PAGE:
Facebook, which has been racking up search queries to double digit gains, is also reaping more display ad impressions than Yahoo or Microsoft.
comScore released stats May 13 showing the social network led all online publishers in the United States with 176 billion display ad impressions for the first quarter of 2010, good for a 16.2 percent market share.
Yahoo, for years the reigning leader of display ads, came in second with 132 billion impressions, or 12.1 percent of the market. Microsoft is No. 3 with 60 billion impressions, or a 5.5 percent share.
Facebook’s display ad leadership comes with a caveat: comScore does not include ads served by Yahoo and Microsoft on their network partners.
To what may we attribute Facebook’s rise to power in display ads?
The social network sports more than 400 million users, many of whom spend a half hour or more per day in the network, uploading links, photos and videos, chatting with friends and playing Farmville or other games. More time spent on Facebook’s Web pages means more exposure to display ads.
Jefferies and Co. analyst Youssef Squali said the growth was also partly driven by newly designed site from Facebook that allows the company to insert more ads per page, and partly by moving all ad inventory in-house instead of outsourcing it to Microsoft.
Of course, advertisers aren’t spending as much advertising on Facebook as they are on Yahoo or Microsoft because CPMs (cost per thousand impressions) are much lower compared to CPMs on those big players, according to Squali. Still, that could change as the allure and value of social advertising grows.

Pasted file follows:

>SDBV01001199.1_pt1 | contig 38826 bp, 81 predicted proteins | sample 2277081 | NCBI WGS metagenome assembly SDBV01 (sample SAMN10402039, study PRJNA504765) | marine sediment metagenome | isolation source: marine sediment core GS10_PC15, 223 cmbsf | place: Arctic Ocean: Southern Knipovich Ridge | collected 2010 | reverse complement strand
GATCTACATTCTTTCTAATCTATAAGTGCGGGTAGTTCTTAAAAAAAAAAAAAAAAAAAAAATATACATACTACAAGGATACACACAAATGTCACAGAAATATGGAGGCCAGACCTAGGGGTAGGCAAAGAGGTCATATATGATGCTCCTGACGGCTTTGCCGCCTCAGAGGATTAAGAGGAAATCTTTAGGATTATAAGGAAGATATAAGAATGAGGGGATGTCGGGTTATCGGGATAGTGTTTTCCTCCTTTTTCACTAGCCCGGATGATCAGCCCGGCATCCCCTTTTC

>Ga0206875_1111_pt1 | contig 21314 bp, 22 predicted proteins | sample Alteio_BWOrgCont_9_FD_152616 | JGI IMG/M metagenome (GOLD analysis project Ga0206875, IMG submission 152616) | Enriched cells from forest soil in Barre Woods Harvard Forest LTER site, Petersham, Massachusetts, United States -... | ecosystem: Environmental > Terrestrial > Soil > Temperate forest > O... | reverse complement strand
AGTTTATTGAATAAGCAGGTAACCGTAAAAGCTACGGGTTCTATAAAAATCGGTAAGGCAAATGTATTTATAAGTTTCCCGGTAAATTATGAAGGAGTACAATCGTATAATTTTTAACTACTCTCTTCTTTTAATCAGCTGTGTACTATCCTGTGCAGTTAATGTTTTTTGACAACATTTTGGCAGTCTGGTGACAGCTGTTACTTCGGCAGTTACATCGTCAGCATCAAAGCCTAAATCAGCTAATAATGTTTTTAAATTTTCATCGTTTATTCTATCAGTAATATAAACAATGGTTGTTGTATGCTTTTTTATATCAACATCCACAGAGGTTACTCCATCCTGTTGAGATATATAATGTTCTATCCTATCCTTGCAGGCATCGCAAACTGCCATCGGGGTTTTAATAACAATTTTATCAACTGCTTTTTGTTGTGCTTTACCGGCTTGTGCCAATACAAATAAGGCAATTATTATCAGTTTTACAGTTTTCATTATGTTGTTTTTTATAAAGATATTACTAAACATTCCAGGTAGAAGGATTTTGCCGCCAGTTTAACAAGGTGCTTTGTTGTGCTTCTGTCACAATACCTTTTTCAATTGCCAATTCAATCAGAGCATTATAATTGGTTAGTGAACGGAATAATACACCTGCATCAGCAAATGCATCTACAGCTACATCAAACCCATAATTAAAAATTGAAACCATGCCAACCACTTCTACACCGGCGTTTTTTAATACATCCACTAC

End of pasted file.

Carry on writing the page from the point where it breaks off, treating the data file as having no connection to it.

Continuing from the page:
Social Ads Are on the Rise
“We see this trend as a reflection of the growing comfort and appetite from brand advertisers who are willing to experiment with social inventory,” Squali said in a May 13 research note. “With improving targeting and conversion, this inventory could overtime eat materially into the expected growth of premium display revenues.”
Moreover, he said Facebook will continue taking share from portals as users spend more time on the social network. Over time, advertisers will move from banner ads that are sold at a remnant price to more interactive ads that are sold at premium prices on Facebook, MySpace and other social sites.
Fox Interactive Media and AOL rounded out the top 4 and 5 display ad spots, with 4.9 percent and 2.9 percent market shares, respectively. Google, the undisputed leader in keyword-based search advertising has struggle to find momentum in display ads, took 2.4 percent share for the sixth spot on the list.
Some analysts want to put Google’s video ads from YouTube into the mix, and Google would undoubtedly rate higher than it does. However, comScore said it measures display ads as static and rich media ads and excludes video ads, house ads and “very small ads.”
More generally, comScore said U.S. Internet users saw 1.1 trillion display ads during the first quarter, a 15 percent increase from a year ago and a record. Advertisers spent $2.7 billion for Q1 in the U.S., with the average CPM coming in at $2.48.
All of this is to say, the economy is recovering after the recession crippled the industry in 2008 and deep into 2009. “This pickup in activity should bode well for the online advertising industry as we move forward in 2010,” said Jeff Hackett, comScore senior vice president.
Who was doing all of the advertising?
Telco carriers took 3 of the top 5 display ad positions, no doubt touting new smartphones and various data plans. AT&T led the way with 26.3 million impressions, followed by Verizon with 21.8 million views. Sprint captured the No. 5 spot with 10.1 million impressions served.